Of course I’m a Lakers man, born and bred in Southern Cal. as I am, and it follows from that the human being who has been the source of much of my delight and periodic exasperation is Mr. Kobe Bryant, formerly of Lower Marion High, equal parts artist, working man and to his unlucky opponents, Lord High Executioner. Sure he’s probably a prick in real life, but so many people who are transcendentally great at one thing usually are. Some sort of compensatory balancing I suspect. They honed their skills in one area to such a degree that other attributes suffer. Some great writers have been like this too. Me, I’ve never had the nuts.
While television is the preferred method of imbibing basketball(of course I can’t afford actual tickets) I have experienced a new and weird form of joy listening to Lakers games on the radio on my commute home from work. This may seem both archaic and horribly lacking in the primary sense element(sight) needed to experience the flights of rhapsody involved in pro hoops but there is something wonderful to it to. In a radio broadcast the announcer is forced to explain every minute detail of the action and at such tongue-tripping speed as to constantly teeter on the edge of incomprehensibility. To me this gets more than anything the wonderful, jazz-like, improvisational free-flow that is basketball. Also there a wonderful cadence, an incantatory rhythm, a poetry to the voice work that both captures the games essence and is a pleasure in its own right.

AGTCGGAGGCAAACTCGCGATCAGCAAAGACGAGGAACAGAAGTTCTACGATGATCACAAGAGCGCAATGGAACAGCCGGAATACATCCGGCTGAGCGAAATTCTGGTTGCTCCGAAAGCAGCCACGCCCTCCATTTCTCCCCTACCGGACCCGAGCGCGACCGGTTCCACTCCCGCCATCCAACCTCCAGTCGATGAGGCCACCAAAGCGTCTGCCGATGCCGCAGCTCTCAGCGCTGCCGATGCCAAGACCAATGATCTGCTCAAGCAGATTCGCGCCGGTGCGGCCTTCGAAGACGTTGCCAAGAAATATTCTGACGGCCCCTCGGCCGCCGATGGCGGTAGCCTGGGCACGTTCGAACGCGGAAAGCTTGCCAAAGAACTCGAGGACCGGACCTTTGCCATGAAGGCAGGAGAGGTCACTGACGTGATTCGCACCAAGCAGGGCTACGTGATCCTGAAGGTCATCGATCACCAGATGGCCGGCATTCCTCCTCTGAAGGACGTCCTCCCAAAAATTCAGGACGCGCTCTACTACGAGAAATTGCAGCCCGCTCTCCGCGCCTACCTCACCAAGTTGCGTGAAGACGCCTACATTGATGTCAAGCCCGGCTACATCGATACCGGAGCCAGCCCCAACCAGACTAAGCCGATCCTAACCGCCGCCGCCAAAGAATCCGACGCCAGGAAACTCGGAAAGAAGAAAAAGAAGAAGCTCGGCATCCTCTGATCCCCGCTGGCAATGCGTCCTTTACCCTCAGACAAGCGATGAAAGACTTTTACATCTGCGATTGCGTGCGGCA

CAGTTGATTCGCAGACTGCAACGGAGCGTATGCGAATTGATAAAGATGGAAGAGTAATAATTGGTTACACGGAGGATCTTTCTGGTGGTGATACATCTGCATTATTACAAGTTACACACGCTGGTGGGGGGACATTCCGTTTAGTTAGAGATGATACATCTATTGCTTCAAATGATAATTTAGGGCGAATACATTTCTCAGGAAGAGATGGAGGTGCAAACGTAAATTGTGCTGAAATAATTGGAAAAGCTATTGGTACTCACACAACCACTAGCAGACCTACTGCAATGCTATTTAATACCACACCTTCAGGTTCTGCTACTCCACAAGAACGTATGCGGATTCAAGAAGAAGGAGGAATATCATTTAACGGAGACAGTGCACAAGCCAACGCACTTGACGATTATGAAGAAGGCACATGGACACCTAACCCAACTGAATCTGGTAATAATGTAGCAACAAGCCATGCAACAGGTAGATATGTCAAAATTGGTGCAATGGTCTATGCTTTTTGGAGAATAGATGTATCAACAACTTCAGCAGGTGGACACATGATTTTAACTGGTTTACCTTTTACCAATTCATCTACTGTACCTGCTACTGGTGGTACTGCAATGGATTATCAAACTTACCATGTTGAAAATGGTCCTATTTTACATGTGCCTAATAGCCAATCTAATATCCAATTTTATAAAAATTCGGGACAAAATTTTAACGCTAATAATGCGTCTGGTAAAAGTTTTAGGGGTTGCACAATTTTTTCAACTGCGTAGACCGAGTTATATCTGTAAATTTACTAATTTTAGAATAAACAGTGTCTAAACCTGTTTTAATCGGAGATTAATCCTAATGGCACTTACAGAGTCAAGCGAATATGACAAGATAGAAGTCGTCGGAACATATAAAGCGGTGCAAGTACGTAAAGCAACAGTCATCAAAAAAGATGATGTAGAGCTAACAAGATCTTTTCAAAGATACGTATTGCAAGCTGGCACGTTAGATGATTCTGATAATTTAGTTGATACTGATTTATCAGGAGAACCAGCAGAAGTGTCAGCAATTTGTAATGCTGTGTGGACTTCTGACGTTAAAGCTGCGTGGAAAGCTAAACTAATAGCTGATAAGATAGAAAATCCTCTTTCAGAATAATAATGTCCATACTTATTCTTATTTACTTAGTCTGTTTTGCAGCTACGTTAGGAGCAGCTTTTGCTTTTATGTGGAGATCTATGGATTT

Which brings me roundabout and finally to John Edgar Wideman's wonderful memoir of growing up and playing ball in Pittsburgh, Hoop Roots. Like a good radio announcer Wideman gets to the game he has loved, breathed and bled for all his life. His prose swoops and jives, fakes and pivots and finds only net over and over again. As a stylist the man has got Kobe level game. He also plays(writes) with grit, tenacity and heart is full of what sports junkies know as ‘the intangibles’, the will to win, the willingness to dominate, the down in his bones necessity to be the best player on the court.